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In Photoshop CS5 New Features, author Jan Kabili introduces new features and productivity enhancements that include reshaping images with Puppet Warp, turning photographs into paintings, and Content-Aware Fill options. The course examines CS5 enhancements to existing features include significant improvements to High Dynamic Range (HDR) photo processing, selection and mask edge refinement, and lens-related photo corrections. A brief overview of companion applications, Adobe Bridge CS5 and Adobe Camera Raw 6, is included. Exercise files are included with the course.
There's a new way to select colors in Photoshop CS5 and that's using the new HUD Color Picker. HUD stands for Heads-up Display, which means an element that only appears when you invoke it. If you are a painter I think you are really going to like the HUD Color Picker because it's going to allow you to quickly choose color and to do so from within the context of the image. This color picker allows you to focus on the work without having to move to a separate panel or separate color picker when you want to change colors. But if you prefer, you can still use the traditional color picker which, as before, you access by clicking the Foreground color box in the toolbar.
To use the HUD Color Picker, you are first going to want to look at your Preferences which are under the Photoshop menu on a Mac or the Edit menu on Windows and in the General Preferences, you can choose the kind of HUD Color Picker you want to use. The default is the HUE Strip, there is also a Hue Wheel, and these other choices are basically different sizes of those two alternatives. Let's start with the Hue Strip. I will click OK. Here in the image to invoke the HUD Color Picker, I will first go to a Brush tool, any of the Brush type tools will do and then I will move into the image and I am going to hold down a keyboard shortcut.
On the Mac that's the Command key, the Option key and the Control key altogether. On the PC that's Shift+Alt+right-click all together. And with that shortcut held down, I will click in the image and hold. That brings up the Hue Strip color picker. This version of Photoshop like its predecessors recognizes three properties of color. The Hue, which is the color, the Saturation, which is the purity or intensity of that color, and the Brightness, which is the lightness or darkness of that color. The bar on the right is a Hue slider that you can use to access difference hues.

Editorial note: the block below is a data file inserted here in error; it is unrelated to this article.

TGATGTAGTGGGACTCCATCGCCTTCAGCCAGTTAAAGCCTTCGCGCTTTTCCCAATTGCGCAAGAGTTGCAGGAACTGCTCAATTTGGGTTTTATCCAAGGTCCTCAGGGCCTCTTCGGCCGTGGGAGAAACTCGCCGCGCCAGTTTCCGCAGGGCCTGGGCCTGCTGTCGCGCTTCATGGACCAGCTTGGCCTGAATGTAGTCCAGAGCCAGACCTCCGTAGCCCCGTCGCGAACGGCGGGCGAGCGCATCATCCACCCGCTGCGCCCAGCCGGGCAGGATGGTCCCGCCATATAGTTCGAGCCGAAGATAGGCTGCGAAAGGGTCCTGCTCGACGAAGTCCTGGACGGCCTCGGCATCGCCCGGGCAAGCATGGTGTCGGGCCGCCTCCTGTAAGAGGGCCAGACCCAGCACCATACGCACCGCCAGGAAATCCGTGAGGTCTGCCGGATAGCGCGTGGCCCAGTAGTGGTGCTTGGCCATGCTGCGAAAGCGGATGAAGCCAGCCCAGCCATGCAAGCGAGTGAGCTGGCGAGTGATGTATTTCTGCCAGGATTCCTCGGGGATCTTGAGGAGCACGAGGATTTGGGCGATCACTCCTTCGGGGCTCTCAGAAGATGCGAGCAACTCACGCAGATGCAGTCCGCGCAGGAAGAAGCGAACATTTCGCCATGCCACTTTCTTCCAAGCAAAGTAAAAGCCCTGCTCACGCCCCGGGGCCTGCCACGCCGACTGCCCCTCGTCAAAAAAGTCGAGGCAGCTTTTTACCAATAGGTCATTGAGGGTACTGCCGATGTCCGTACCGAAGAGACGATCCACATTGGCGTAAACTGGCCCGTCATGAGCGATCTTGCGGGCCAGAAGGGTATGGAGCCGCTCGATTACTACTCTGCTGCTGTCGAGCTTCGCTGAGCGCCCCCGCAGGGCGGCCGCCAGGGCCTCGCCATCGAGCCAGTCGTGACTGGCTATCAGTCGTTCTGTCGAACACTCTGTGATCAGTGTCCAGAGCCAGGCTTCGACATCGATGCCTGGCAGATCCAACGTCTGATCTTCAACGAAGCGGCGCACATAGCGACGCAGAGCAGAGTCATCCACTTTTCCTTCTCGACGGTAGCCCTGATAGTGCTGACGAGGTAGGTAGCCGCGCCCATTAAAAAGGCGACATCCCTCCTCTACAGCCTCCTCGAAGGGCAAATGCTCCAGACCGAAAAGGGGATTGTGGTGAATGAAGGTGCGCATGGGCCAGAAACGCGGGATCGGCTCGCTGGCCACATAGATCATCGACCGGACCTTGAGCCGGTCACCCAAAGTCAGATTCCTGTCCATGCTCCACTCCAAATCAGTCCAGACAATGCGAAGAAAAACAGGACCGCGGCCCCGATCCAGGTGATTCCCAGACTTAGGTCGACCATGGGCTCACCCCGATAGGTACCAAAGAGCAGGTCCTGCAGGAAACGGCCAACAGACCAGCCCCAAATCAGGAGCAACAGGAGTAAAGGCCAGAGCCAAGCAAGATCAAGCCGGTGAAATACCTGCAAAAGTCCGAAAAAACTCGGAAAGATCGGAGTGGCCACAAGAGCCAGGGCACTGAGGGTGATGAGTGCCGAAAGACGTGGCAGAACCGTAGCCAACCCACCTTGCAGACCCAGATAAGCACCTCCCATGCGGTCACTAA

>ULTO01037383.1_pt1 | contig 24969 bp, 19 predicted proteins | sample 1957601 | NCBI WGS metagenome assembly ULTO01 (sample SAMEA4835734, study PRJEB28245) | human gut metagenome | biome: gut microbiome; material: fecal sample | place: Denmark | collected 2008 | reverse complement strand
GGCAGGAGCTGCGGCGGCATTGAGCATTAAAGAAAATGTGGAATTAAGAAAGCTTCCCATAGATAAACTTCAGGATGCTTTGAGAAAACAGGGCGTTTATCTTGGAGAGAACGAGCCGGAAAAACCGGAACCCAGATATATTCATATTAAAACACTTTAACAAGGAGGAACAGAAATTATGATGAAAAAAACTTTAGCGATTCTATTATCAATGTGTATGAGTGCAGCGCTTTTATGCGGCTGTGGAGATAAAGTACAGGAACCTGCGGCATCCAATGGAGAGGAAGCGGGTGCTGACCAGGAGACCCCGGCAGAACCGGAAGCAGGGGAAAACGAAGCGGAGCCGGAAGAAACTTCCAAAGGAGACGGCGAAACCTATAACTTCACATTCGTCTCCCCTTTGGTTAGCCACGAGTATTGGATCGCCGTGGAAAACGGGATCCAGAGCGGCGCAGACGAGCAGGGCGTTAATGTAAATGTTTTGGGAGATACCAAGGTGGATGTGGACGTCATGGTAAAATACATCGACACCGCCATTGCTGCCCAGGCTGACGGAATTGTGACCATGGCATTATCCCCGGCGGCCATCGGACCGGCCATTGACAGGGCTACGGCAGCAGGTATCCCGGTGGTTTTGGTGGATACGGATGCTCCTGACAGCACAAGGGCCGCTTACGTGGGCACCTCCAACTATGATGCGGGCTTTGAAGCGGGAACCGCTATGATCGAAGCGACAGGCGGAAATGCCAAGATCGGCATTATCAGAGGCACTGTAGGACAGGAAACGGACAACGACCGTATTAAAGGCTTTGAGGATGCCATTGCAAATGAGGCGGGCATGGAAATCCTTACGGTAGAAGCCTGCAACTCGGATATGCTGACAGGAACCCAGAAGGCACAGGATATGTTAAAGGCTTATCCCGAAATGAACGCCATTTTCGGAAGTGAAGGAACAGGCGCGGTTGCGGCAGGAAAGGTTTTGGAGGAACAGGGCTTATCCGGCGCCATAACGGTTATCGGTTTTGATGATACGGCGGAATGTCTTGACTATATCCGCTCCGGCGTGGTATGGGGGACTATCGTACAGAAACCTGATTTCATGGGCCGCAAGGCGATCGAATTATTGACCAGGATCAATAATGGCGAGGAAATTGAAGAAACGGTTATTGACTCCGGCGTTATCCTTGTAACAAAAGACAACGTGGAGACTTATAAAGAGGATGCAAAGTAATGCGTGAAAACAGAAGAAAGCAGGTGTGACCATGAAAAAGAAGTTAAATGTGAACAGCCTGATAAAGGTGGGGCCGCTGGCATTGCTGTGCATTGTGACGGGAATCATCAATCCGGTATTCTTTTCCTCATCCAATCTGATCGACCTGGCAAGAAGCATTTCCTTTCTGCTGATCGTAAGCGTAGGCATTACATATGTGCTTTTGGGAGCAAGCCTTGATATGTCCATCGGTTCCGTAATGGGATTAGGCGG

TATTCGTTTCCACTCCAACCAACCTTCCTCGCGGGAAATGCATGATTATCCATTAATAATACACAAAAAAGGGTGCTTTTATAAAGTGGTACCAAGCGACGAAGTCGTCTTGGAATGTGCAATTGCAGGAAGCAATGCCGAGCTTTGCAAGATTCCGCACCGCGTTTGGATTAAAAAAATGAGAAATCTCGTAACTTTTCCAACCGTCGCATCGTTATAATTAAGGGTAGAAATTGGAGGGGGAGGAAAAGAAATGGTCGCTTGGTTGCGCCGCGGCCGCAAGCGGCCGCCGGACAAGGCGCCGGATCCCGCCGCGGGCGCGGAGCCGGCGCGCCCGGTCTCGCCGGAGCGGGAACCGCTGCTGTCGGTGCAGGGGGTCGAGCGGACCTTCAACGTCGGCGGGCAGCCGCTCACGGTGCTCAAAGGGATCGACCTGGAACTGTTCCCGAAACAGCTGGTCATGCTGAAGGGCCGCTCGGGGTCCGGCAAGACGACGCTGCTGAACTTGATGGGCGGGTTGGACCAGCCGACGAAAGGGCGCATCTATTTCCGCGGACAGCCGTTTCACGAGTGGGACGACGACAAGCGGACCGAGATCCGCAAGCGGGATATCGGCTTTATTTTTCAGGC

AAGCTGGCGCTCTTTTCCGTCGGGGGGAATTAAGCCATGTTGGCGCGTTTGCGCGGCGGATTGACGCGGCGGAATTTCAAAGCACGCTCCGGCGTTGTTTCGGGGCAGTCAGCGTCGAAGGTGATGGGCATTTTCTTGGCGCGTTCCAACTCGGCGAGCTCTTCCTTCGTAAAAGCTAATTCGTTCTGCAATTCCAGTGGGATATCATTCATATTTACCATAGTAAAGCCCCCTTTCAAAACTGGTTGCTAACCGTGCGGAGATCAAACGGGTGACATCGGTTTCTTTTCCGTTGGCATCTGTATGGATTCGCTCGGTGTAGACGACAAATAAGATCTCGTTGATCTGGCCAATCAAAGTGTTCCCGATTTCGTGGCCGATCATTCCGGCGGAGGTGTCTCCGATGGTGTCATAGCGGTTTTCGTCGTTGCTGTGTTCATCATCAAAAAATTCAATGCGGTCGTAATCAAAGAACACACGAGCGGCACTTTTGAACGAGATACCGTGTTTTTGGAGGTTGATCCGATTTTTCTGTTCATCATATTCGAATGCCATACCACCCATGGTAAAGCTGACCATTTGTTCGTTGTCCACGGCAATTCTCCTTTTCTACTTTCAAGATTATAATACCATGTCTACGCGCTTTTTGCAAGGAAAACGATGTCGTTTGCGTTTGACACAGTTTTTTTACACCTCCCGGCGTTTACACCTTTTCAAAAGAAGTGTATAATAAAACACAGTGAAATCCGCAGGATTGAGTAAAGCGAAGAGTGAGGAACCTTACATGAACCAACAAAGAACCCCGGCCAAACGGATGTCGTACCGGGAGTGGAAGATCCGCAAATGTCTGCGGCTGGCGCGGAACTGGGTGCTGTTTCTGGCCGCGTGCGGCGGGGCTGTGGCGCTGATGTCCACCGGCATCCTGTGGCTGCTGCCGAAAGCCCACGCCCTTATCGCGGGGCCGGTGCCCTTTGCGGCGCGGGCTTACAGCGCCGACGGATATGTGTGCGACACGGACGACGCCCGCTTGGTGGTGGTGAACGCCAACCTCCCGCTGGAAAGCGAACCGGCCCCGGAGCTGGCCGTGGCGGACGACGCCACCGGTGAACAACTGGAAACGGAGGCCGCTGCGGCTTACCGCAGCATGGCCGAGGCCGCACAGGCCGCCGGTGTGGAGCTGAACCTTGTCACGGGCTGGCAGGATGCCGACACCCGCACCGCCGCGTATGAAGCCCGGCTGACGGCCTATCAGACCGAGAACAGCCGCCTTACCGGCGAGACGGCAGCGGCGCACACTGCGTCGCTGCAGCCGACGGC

The square on the left displays different saturations of color from left to right and different brightnesses of color from top to bottom. When I talk about saturation and brightness, I will just call it all by one term, which is shade, because it is all here in this one part of this interface. So let's say that I want to choose a particular shade of blue. I still have my mouse held down and that keyboard shortcut held down and I am just going to move around in this large square until I get the shade that I want. Let's say I want kind of a dark desaturated shade like this.
And I still have the mouse and keyboard shortcuts held down because the next thing and I want to do is move over into the Hue Strip there. And in order to do that, I will release the keyboard shortcuts, but I will keep mouse held down and I will press the Spacebar. And then I can move over to the Hue Strip and release the Spacebar and I still have my mouse down. So, now I am clicking and dragging on this Hue Strip to get an aqua hue that's the same shade as the blue I had a moment ago. And when I am happy with it, I will release my mouse and that's the color that I have in the Foreground color box.
Now let's see how the Hue Wheel works. I am going to go back to Preferences and I am going to choose the Hue Wheel and click OK. Then I will move into the image, I will hold down the same keyboard shortcut Command+Option+Control on the Mac, Shift +Alt+right-click on Windows and I will click-and-hold in the image either with my mouse or with the stylus pen if I am using a pen in tablet. First take a look at the rings in this display. The inner ring, the one with the bright colors represent the various Hues, just like the Strip did on the right side of the Hue Strip display.
Around that is an inner and outer ring that represents the currently selected shade. I can release the keyboard shortcut and if I want a different shade of the same aqua hue, I can just move around in the square in the middle and as I do that noticed that the inner and outer parts of the ring are changing. So let's say I go for a light desaturated shade. Now I still have my mouse or my pen held down because the next thing I want to do is to move over to the inner ring in the circle so that I can change hues. And as before I am going to press the Spacebar to do that and then I can move my cursor to that inner ring, release the Spacebar and now I can move that ring around to get the hue that I want.
Say that I want magenta. So I am changing the hue, but I am keeping the same shading, a light de-saturated magenta. So I will release and you can see that color here in the Foreground color box. Now if you've used Photoshop for a while you may recognize the shortcut, Control+Option+Command or Shift+Alt+ right-click as a shortcut that was used for another purpose in Photoshop in previous versions. It was used to select a layer by clicking on its content in the document window. Be aware that that shortcut only works now with non-brush tools, like the Marquee tools, the Lasso tools and the Crop tool.
So that's a look at the new HUD Color Picker in Photoshop CS5. I think you speed painters are really going to like.
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